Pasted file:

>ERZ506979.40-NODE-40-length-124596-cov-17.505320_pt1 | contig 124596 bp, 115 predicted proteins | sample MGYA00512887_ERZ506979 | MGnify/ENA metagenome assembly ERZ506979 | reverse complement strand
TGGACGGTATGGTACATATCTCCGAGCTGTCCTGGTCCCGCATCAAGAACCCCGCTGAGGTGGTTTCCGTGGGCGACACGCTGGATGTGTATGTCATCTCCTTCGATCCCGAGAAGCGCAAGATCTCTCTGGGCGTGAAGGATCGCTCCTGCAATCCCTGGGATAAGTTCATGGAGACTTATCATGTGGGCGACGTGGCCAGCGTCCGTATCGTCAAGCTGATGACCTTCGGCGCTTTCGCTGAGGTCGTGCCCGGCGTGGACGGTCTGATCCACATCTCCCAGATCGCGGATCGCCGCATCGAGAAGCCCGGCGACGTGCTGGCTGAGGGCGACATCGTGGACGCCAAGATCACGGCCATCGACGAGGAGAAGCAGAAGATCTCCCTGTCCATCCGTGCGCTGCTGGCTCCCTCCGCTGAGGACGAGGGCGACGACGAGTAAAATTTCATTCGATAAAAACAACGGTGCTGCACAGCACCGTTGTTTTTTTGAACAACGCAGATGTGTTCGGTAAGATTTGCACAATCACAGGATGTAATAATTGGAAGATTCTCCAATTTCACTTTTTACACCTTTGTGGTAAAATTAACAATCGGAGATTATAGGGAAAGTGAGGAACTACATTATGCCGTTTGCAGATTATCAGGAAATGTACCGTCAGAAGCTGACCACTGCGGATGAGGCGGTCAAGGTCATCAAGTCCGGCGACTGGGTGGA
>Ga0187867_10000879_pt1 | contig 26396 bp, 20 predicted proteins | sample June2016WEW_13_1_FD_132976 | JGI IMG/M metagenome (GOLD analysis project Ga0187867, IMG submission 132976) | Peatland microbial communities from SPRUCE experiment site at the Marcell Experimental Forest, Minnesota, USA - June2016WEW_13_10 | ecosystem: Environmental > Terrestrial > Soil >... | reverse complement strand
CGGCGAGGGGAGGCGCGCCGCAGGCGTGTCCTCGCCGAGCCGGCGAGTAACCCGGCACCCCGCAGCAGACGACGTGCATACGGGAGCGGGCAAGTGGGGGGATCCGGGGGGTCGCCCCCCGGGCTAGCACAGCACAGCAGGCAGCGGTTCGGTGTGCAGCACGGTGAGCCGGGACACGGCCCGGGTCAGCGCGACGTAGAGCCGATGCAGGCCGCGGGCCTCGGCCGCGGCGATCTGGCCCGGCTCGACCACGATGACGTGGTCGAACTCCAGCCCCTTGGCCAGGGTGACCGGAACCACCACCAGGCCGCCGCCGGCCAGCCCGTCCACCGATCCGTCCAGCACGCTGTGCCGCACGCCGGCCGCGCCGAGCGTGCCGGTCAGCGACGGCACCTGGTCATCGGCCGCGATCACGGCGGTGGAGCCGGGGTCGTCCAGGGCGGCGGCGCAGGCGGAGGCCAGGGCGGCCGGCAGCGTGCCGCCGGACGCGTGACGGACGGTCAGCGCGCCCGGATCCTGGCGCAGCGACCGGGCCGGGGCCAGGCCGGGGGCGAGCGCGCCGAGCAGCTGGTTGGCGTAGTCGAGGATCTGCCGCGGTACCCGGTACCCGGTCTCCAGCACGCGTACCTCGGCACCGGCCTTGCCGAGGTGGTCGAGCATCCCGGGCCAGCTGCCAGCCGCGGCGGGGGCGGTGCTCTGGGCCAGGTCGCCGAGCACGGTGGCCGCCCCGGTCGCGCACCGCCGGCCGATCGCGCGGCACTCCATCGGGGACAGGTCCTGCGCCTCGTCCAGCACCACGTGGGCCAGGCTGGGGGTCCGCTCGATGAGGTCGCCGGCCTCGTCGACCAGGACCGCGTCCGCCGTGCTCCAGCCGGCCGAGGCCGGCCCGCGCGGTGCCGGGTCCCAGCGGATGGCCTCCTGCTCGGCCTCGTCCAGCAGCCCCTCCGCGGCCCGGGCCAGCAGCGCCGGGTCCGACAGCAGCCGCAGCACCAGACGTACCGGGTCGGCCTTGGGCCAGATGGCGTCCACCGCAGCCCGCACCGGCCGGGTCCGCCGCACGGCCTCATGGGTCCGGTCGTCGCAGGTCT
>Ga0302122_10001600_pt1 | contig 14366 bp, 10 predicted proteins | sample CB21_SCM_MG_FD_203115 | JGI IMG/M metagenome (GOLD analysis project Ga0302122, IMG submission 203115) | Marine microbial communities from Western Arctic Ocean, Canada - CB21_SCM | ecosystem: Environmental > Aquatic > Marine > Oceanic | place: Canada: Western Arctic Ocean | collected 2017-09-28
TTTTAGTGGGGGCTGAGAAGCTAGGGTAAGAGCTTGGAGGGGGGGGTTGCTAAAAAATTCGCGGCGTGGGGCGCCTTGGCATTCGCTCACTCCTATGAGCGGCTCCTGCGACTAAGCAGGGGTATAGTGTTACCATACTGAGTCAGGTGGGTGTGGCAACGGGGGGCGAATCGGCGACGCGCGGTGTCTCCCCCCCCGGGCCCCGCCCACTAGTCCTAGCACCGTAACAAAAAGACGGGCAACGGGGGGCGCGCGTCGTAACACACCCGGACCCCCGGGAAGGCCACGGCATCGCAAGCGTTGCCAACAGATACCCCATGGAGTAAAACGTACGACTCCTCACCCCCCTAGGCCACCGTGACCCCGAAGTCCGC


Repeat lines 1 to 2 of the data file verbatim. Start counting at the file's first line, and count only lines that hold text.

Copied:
>ERZ506979.40-NODE-40-length-124596-cov-17.505320_pt1 | contig 124596 bp, 115 predicted proteins | sample MGYA00512887_ERZ506979 | MGnify/ENA metagenome assembly ERZ506979 | reverse complement strand
TGGACGGTATGGTACATATCTCCGAGCTGTCCTGGTCCCGCATCAAGAACCCCGCTGAGGTGGTTTCCGTGGGCGACACGCTGGATGTGTATGTCATCTCCTTCGATCCCGAGAAGCGCAAGATCTCTCTGGGCGTGAAGGATCGCTCCTGCAATCCCTGGGATAAGTTCATGGAGACTTATCATGTGGGCGACGTGGCCAGCGTCCGTATCGTCAAGCTGATGACCTTCGGCGCTTTCGCTGAGGTCGTGCCCGGCGTGGACGGTCTGATCCACATCTCCCAGATCGCGGATCGCCGCATCGAGAAGCCCGGCGACGTGCTGGCTGAGGGCGACATCGTGGACGCCAAGATCACGGCCATCGACGAGGAGAAGCAGAAGATCTCCCTGTCCATCCGTGCGCTGCTGGCTCCCTCCGCTGAGGACGAGGGCGACGACGAGTAAAATTTCATTCGATAAAAACAACGGTGCTGCACAGCACCGTTGTTTTTTTGAACAACGCAGATGTGTTCGGTAAGATTTGCACAATCACAGGATGTAATAATTGGAAGATTCTCCAATTTCACTTTTTACACCTTTGTGGTAAAATTAACAATCGGAGATTATAGGGAAAGTGAGGAACTACATTATGCCGTTTGCAGATTATCAGGAAATGTACCGTCAGAAGCTGACCACTGCGGATGAGGCGGTCAAGGTCATCAAGTCCGGCGACTGGGTGGA